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Republicans Are Upset About The National Debt Again

Discussion in 'GatorNana's Too Hot for Swamp Gas' started by studegator, Jan 19, 2021.

  1. tampagtr

    tampagtr VIP Member

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    Not to my ears, but I am not listening with economist ears. Obviously for any variable that can impact economic behavior, there is a maximizing point. Not disputing that basic truth, though there is epistemological issues in application. But I am only interested in the impact on a public policy issue potentially under debate>

    BTW, I have had Zachary Carter's (who knew our DL was so multifaceted?) "The Price of Peace" on reserve for awhile but I have put it off every time because I was in the middle of another read
     
  2. docspor

    docspor GC Hall of Fame

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    Speaking of economics & lineman. I taught Sam Adams (OL) Econ. He came to the final after being drafted.
     
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  3. tampagtr

    tampagtr VIP Member

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  4. docspor

    docspor GC Hall of Fame

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  5. tampagtr

    tampagtr VIP Member

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    Damn straight. I "hate" people like that. Makes me feel so unworthy
     
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  6. docspor

    docspor GC Hall of Fame

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    The smartest guy that I ever worked directly with came up with this (it's in my dissertation). I have never fully understood it, but it captures 4 dimensions. The last paper that we published together happened after he & the other co-author were dead. I have never been so over my head as when I had to do the last revisions by myself. I was definitely in fake it until you make it mode & I would have probably failed, but the journal was putting out a special edition to honor the guy responsible for the graph below, so they cut me some slack. Now, for the embarrassing part RSPD stands for rock, paper, scissors, D - which is a fourth strategy that is the 2nd best response to R,P & S. Game theory (econ) sez it should never be played, a weird dynamic model from theoretical biology sez it should, so we tested it. Biology won. Yes, grown ass men studying RPS.



    [​IMG]

    A nonconvergent solution of the discrete replicator dynamic for game RSPD. The initial condition is {0.036, 0.03, 0.034, 0.9}. Thin lines represent the wire frame of the simplex and above average payoff polyhedra of D. The black dot denotes the unique equilibrium {1/3,1/3,1/3,0}.
     
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  7. tampagtr

    tampagtr VIP Member

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    Wow. That is beyond my comprehension, but then I am no Keith Raniere (that's a joke, if you've seen the Vow)
     
  8. PerSeGator

    PerSeGator GC Hall of Fame

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    So you’re one of the people who does Rock Paper Scissors, gun I win.
     
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  9. docspor

    docspor GC Hall of Fame

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    While that graph is gnarly, what we were doing isn't hard to explain. Economists & theoretical biologist both study game theory. Economists initially approached it deductively/mathematically assuming fully rational & smart actors. Biologists approached it inductively assuming very crude adaptive organisms that learned by trial & error. In sum, econ sez people get to an equil by thinking about it, bio sez they get to an equil by adaptive processes.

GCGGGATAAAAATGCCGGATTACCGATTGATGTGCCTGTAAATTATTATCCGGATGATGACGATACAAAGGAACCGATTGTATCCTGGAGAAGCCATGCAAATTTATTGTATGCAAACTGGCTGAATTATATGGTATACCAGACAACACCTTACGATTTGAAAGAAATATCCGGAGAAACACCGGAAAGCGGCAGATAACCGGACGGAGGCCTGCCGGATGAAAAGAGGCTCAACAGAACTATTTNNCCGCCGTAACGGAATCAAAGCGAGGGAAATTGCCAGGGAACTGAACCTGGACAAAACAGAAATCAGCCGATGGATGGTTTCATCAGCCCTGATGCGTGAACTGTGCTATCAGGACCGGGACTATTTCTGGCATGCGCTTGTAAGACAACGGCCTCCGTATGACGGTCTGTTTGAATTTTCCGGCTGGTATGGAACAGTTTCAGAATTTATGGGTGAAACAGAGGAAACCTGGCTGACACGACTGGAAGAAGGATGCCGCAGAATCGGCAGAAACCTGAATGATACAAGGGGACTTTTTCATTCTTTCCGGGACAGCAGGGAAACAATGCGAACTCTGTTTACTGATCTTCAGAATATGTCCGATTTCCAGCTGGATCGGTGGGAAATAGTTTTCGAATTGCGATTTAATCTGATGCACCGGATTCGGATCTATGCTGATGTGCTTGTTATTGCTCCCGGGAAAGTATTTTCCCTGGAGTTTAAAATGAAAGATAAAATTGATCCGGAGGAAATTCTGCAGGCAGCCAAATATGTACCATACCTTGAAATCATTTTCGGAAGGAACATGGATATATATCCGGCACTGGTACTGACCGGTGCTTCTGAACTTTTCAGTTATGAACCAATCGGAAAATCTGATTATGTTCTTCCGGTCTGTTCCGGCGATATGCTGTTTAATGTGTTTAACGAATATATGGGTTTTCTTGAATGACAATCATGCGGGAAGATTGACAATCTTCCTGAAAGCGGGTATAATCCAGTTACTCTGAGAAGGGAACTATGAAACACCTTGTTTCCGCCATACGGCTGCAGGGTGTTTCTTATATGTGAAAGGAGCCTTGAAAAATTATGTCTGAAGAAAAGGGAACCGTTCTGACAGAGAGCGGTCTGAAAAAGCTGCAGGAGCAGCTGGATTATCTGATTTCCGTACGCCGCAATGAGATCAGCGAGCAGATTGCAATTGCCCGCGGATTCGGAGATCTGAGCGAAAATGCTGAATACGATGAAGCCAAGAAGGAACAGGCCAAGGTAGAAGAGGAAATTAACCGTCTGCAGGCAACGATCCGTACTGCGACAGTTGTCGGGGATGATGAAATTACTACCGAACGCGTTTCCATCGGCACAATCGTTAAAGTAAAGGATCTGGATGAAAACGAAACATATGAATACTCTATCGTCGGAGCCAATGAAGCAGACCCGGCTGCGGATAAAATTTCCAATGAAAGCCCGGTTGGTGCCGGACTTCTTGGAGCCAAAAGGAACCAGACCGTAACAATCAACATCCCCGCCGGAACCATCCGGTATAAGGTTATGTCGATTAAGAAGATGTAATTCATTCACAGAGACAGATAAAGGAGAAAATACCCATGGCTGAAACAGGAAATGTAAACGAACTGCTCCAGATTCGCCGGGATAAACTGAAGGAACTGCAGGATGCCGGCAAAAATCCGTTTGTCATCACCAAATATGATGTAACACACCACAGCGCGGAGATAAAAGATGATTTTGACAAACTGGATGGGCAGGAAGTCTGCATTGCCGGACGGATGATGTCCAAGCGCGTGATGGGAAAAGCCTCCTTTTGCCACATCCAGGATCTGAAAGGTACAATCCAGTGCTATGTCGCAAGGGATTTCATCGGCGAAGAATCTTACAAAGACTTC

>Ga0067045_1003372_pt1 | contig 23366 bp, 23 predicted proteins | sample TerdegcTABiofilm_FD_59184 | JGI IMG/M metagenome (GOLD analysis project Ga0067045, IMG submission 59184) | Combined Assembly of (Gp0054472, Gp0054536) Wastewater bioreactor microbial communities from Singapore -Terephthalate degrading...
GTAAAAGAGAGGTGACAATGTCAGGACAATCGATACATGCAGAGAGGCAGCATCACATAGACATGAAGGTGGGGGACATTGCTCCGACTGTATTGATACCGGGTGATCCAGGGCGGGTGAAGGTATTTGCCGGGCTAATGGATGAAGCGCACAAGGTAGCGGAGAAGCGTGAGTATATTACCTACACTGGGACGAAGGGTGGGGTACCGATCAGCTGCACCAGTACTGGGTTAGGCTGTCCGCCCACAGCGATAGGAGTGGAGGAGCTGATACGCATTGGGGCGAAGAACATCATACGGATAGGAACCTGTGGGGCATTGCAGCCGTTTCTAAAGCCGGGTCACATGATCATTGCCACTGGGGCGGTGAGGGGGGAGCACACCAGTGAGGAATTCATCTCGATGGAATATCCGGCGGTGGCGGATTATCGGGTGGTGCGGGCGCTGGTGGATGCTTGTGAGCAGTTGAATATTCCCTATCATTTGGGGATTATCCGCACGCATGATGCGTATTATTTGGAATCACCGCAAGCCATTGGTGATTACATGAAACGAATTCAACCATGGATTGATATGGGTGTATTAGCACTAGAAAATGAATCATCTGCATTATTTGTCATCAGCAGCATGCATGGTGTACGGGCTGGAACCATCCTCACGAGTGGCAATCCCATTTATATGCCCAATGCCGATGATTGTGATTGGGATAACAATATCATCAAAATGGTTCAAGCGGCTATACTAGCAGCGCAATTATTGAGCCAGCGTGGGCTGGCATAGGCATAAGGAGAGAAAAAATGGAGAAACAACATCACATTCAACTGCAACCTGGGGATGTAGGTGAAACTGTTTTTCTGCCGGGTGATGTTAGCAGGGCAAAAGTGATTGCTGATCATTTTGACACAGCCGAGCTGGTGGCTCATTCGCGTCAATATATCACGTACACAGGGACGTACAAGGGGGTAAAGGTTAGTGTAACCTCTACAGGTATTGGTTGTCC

So, RPS has a unique equil of 1/3, 1/3, 1/3. When a 4th action is added that is a 2nd best response to R, P & S, econ/math sez it will NEVER be played b/c it is never a best response. Evolution is not survival of the fittest, it is survival of the above avg. So, these dynamic models from bio in simulations would place about 10% weight on D...that is it did not converge to the Nash Equil.

    All we did was have real people play it to see if they learned to stop playing D. Our results ended up being close to what the bio model predicted. That may sound dumb, but at the time, the notion that a dominated strategy (D - never a best response & hence cannot be supported by any beliefs that a rational person could have) would by played at all let alone persist over time was somewhat novel.
     
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  10. tampagtr

    tampagtr VIP Member

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    Thanks for trying to explain it to me. Though I've read at least some of those terms and type of reasoning before, I'm not someone who's going to be able to process that appropriately. It may be simple as you say but it impressed me
     
  11. PerSeGator

    PerSeGator GC Hall of Fame

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    People play suboptimal strategies in games with minimal or no stakes all the time. Ever watch people play fake poker? Even in games with real stakes, people playing optimal strategies is the exception, not the rule.

    The Nash equilibrium is located in the navel of academics.
     
  12. docspor

    docspor GC Hall of Fame

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    we paid em. I’ve easily blown through 250,000 of NSF money. Fun fact. John Nash paid people at Rand to play games with multiple equilibria. & that last part isn’t true. In most everything I’ve seen & done people quickly rule out dominated strategies & quickly converge on an equilibrium. Usually much faster than models predict